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FAQ

How long does it take for an insurance company to find out about a speeding ticket?
They may never learn of it. Most insurance companies are extremely cautious when taking on a new customer. However, once they have that customer they tend to focus more on the actual driving experience (aka accidents, payment history and or claims) rather than their Motor vehicle record.Motor vehicle records are expensive, therefore most companies do not routinely rerun your report each year, especially if you have a good record with the company. This is not true of every company, and it is not true if you have an unusual pattern of claims (My wife and I have had zero accidents in thirty years with one company, so I never worried when I got a speeding ticket a few years ago).Motor vehicle reports are extremely important when switching companies. They will run your report and get an accident record from a service which compiles claims data between companies. Most importantly they will usually run a credit report. This is probably the single most important factor in determining what your rate is, and for good reason. It is a better prediction of future claims experience than just about any other factor. But once again, most companies do not rerun credit reports on most existing customers.I recommend you find a good company with a good reputation (easily googled) and a fair rate compared to others. Then stick with that company until they lose your confidence (Which is hopefully never).
How does one file an RTI against an insurance company?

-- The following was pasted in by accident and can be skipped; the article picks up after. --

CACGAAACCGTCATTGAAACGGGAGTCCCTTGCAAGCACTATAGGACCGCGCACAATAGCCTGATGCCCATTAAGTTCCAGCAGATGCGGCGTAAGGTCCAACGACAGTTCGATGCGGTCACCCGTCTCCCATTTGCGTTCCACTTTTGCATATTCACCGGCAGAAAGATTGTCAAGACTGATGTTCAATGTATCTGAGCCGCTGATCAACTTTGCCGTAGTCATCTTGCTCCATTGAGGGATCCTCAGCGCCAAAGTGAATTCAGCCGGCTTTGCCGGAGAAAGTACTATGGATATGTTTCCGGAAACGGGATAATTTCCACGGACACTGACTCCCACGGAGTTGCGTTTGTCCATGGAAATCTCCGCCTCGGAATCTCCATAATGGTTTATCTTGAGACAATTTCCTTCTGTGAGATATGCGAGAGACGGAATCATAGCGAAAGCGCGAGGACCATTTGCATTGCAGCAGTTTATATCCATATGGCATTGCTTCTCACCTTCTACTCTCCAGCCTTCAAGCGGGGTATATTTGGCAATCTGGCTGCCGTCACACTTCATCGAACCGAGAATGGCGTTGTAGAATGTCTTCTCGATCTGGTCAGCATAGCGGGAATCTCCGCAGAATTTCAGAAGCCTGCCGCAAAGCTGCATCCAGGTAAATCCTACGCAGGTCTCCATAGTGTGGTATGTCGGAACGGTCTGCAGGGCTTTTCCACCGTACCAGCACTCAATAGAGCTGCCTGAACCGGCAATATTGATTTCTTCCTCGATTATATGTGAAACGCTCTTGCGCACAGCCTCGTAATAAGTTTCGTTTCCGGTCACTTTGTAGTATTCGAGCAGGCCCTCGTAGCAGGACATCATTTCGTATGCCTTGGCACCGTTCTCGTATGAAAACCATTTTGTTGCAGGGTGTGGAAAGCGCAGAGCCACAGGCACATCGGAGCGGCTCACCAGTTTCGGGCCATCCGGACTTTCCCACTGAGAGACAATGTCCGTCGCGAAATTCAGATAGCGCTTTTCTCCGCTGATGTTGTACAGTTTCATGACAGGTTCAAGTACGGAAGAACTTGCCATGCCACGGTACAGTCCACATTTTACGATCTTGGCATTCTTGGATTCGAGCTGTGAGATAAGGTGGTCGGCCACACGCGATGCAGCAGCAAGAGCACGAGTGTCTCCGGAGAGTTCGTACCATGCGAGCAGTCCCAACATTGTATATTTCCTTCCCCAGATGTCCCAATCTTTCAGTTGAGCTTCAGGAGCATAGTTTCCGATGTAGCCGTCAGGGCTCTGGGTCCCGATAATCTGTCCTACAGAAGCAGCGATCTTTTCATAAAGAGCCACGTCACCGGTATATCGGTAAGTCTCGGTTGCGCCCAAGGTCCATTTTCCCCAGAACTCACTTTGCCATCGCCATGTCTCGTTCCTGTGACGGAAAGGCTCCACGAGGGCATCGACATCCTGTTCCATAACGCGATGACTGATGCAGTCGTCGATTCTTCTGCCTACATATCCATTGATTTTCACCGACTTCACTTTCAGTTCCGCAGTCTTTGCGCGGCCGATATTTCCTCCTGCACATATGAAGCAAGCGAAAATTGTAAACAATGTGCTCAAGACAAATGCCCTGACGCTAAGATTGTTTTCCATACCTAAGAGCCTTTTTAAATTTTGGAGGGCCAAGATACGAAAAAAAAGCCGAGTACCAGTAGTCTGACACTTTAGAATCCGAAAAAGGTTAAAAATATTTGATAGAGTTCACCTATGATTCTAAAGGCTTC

Thanks for ask to answer.The RTI can be filed against the PSU Insurance companies only. In your case it is better to approach the grievance officer of the company.IRDAI has provided for a separate channel for lodging complaints against deficiency of services rendered by Insurance Companies. If you have a complaint/grievance against an insurance company for poor quality of service rendered by any of its offices/branches, please approach the Nodal Officer of the Insurance Company concerned.In case you are not satisfied with the Insurance Company’s response you may also file a complaint with the Insurance Ombudsman in your State. The Insurance Ombudsman is an independent office to provide speedy and cost effective resolution of grievances to the customers. For more details on Insurance Ombudsman Scheme and their contact numbers, please visit.http://www.irdaindia.org/ins_omb...You can approach the Ombudsman with complaint if:You have first approached your insurance company with the complaint and They have not resolved it Not resolved it to your satisfaction or Not responded to it at all for 30 daysYour complaint pertains to any policy you have taken in your capacity as an individual andThe value of the claim including expenses claimed is not above Rs 30 lakhYour complaint to the Ombudsman can be about:Any partial or total repudiation of claims by an insurerAny dispute about premium paid or payable in terms of the policyAny dispute on the legal construction of the policies as far as it relates to claimsDelay in settlement of claimsNon-issue of any insurance document to you after you pay your premiumThe settlement processRecommendation:The Ombudsman will act as counsellor and mediator andArrive at a fair recommendation based on the facts of the disputeIf you accept this as a full and final settlement, the Ombudsman willInform the company which should comply with the terms in 15 daysAward:If a settlement by recommendation does not work, the Ombudsman will:Pass an award within 3 months of receiving the complaint and which will beA speaking award with the detailed reasoningBinding on the insurance company butNot binding on the policyholderThe Ombudsman can also award an ex-gratia paymentOnce the Award is passedThe Insurer shall comply with the award within 30 days of the receipt of award and intimate the compliance of the same to the Ombudsman.Hope that will help